Choosing The Best Implant-Supported Dentures For Your Missing Teeth

Posted on: 31 October 2022

There are different options for replacing an entire upper or lower set of teeth (or both) with implant-supported dentures. Whatever the chosen option, the approach is more or less the same, and you'll have a sequence of dental implants placed in your jaw. These implants will then be connected to a denture, which contains an entire upper or lower set of teeth. The implants mean that the dentures are supported by your jawbone, instead of simply sitting on your palate. So how do you know which option is best for you? 

Two Outcomes

The different options for implant-supported dentures can be cut down to two basic outcomes—whether the dentures are detachable, or whether they're fixed in place. Either type of implant-supported denture can be removed by a dentist, but the detachable option can also be removed by you at home. But first, you should know how implant-supported dentures are different from single-tooth dental implants. 

Single-Tooth Implants

Standard-orientated dental implants are to support a single tooth only, with the implant becoming an artificial tooth root for an individual prosthetic tooth. When implants are used to support dentures, they can be spaced out and angled where the jawbone has the most density. This is extremely useful when the bone has lost density, which can be a side effect of tooth loss. Standard-oriented dental implants can sometimes only be placed after the relevant parts of the jaw have been reinforced with bone grafting. This isn't the case with implant-supported dentures.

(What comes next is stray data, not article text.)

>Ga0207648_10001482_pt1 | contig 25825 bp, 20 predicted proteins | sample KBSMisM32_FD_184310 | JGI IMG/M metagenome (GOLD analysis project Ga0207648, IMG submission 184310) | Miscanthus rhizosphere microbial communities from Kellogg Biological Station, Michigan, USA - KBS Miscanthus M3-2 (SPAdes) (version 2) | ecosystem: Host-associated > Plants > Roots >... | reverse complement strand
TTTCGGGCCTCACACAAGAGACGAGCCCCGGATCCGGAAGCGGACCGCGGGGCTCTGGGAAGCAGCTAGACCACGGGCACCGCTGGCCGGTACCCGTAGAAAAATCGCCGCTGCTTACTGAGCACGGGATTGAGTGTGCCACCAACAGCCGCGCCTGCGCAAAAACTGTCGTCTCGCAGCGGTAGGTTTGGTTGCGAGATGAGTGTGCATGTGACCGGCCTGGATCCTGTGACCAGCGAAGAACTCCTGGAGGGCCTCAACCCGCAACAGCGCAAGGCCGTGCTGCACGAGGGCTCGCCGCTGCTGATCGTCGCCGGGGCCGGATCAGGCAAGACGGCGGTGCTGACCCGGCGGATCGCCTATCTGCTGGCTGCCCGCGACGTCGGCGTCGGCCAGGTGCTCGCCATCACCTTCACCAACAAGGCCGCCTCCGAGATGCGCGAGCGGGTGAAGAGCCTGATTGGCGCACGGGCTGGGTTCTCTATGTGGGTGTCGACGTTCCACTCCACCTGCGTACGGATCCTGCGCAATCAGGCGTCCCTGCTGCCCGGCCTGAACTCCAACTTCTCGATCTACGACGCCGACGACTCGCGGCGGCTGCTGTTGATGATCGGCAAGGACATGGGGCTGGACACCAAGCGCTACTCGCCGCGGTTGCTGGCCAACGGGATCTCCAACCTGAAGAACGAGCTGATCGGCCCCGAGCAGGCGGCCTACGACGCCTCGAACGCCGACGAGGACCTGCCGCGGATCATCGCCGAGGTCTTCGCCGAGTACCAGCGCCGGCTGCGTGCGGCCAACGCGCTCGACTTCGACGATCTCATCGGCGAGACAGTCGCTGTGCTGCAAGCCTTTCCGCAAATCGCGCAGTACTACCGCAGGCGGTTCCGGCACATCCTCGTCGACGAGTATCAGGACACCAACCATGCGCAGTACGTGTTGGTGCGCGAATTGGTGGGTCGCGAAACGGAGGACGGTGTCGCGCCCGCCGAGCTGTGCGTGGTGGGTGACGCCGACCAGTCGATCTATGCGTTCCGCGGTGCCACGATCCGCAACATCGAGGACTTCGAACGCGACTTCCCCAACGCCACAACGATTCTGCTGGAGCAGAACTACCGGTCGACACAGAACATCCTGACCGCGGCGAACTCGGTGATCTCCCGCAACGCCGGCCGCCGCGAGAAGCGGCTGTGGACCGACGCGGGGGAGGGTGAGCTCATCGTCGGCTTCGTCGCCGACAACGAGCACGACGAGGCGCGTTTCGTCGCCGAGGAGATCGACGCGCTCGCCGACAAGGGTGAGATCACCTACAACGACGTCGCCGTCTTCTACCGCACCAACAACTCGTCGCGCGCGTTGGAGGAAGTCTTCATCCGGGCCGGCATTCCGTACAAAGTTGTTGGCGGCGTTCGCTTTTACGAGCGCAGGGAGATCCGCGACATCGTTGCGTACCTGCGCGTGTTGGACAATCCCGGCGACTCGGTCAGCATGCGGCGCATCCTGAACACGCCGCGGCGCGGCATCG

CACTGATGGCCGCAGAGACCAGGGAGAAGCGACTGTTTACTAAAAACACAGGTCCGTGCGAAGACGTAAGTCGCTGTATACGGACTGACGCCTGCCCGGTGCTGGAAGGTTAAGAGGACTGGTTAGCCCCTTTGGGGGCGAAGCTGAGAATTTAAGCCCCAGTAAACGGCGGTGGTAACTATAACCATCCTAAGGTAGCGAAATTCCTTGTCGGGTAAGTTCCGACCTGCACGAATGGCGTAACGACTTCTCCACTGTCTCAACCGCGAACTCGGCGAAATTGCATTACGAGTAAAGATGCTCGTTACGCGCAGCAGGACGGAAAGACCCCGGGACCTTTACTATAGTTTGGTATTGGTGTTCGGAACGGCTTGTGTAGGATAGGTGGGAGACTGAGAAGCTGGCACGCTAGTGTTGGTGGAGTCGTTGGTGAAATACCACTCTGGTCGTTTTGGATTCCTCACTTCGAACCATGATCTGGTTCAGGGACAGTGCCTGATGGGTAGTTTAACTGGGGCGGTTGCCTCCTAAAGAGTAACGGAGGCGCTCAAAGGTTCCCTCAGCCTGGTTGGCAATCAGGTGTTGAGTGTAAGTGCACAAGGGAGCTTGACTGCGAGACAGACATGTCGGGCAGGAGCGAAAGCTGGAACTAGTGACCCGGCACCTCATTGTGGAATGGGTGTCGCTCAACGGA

The Detachable Option

You have the option of a detachable overdenture. This is when you can remove the prosthesis yourself. When your gums have healed, you'll be able to see the sequence of dental implants—looking like small metal protrusions from your gums. The overdenture just clicks into place and is removed for cleaning. Although it's going to be supported by the strength of your jaw, the strength of its connection to your implants could be less than ideal. In some circumstances (such as while eating certain foods, or an injury to the jaw), it might be possible for the overdenture to disconnect from its implants.

The Non-Detachable Option

Detachable implant-supported dentures are arguably less sturdy than fixed dentures. Receiving these dentures is known as the all-on-4 dental implant procedure because only four implants are needed to secure the entire upper or lower set of prosthetic teeth. The prosthesis is added immediately after implant placement, and then effectively becomes your new permanent teeth. They're fixed in place, with a sturdy foundation offered by your jaw—just like natural teeth. Also like natural teeth, you brush them while they're still in your mouth. These are the strongest, most comfortable, and most natural dentures available.

Using dental implants to support a denture is always going to offer more stability than a standard denture. But choosing an all-on-4, non-removable system results in the strongest possible denture system for replacing missing teeth.

Contact your dentist to learn more about the all-on-4 dental implant procedure